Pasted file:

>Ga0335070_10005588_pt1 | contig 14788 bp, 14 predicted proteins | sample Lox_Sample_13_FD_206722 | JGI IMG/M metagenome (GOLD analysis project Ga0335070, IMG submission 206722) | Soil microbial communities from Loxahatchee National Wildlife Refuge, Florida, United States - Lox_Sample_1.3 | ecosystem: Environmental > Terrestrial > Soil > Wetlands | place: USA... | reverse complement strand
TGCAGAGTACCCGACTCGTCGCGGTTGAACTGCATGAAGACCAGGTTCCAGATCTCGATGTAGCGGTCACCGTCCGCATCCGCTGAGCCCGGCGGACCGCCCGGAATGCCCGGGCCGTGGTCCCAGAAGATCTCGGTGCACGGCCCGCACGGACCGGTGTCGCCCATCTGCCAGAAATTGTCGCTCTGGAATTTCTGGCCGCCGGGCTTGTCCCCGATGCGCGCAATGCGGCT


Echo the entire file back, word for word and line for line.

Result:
>Ga0335070_10005588_pt1 | contig 14788 bp, 14 predicted proteins | sample Lox_Sample_13_FD_206722 | JGI IMG/M metagenome (GOLD analysis project Ga0335070, IMG submission 206722) | Soil microbial communities from Loxahatchee National Wildlife Refuge, Florida, United States - Lox_Sample_1.3 | ecosystem: Environmental > Terrestrial > Soil > Wetlands | place: USA... | reverse complement strand
TGCAGAGTACCCGACTCGTCGCGGTTGAACTGCATGAAGACCAGGTTCCAGATCTCGATGTAGCGGTCACCGTCCGCATCCGCTGAGCCCGGCGGACCGCCCGGAATGCCCGGGCCGTGGTCCCAGAAGATCTCGGTGCACGGCCCGCACGGACCGGTGTCGCCCATCTGCCAGAAATTGTCGCTCTGGAATTTCTGGCCGCCGGGCTTGTCCCCGATGCGCGCAATGCGGCT